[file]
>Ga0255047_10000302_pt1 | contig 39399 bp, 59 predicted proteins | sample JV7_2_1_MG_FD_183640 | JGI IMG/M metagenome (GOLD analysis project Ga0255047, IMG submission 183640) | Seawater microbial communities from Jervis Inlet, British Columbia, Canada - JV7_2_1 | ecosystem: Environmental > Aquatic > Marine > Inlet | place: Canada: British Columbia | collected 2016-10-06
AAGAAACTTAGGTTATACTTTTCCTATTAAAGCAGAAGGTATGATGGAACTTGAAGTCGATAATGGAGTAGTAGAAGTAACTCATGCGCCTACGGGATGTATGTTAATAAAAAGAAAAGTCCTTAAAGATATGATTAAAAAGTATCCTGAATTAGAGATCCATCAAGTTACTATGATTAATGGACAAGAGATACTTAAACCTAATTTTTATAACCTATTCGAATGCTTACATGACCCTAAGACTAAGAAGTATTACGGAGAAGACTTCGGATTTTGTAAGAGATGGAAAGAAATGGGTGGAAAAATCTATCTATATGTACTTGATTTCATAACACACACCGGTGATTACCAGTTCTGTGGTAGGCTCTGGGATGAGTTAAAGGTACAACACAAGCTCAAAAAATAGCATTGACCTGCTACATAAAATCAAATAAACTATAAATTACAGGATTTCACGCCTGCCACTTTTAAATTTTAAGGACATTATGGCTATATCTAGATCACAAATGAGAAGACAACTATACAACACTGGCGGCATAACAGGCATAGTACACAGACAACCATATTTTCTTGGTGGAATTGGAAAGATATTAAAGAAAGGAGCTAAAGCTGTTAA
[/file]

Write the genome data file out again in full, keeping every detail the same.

>Ga0255047_10000302_pt1 | contig 39399 bp, 59 predicted proteins | sample JV7_2_1_MG_FD_183640 | JGI IMG/M metagenome (GOLD analysis project Ga0255047, IMG submission 183640) | Seawater microbial communities from Jervis Inlet, British Columbia, Canada - JV7_2_1 | ecosystem: Environmental > Aquatic > Marine > Inlet | place: Canada: British Columbia | collected 2016-10-06
AAGAAACTTAGGTTATACTTTTCCTATTAAAGCAGAAGGTATGATGGAACTTGAAGTCGATAATGGAGTAGTAGAAGTAACTCATGCGCCTACGGGATGTATGTTAATAAAAAGAAAAGTCCTTAAAGATATGATTAAAAAGTATCCTGAATTAGAGATCCATCAAGTTACTATGATTAATGGACAAGAGATACTTAAACCTAATTTTTATAACCTATTCGAATGCTTACATGACCCTAAGACTAAGAAGTATTACGGAGAAGACTTCGGATTTTGTAAGAGATGGAAAGAAATGGGTGGAAAAATCTATCTATATGTACTTGATTTCATAACACACACCGGTGATTACCAGTTCTGTGGTAGGCTCTGGGATGAGTTAAAGGTACAACACAAGCTCAAAAAATAGCATTGACCTGCTACATAAAATCAAATAAACTATAAATTACAGGATTTCACGCCTGCCACTTTTAAATTTTAAGGACATTATGGCTATATCTAGATCACAAATGAGAAGACAACTATACAACACTGGCGGCATAACAGGCATAGTACACAGACAACCATATTTTCTTGGTGGAATTGGAAAGATATTAAAGAAAGGAGCTAAAGCTGTTAA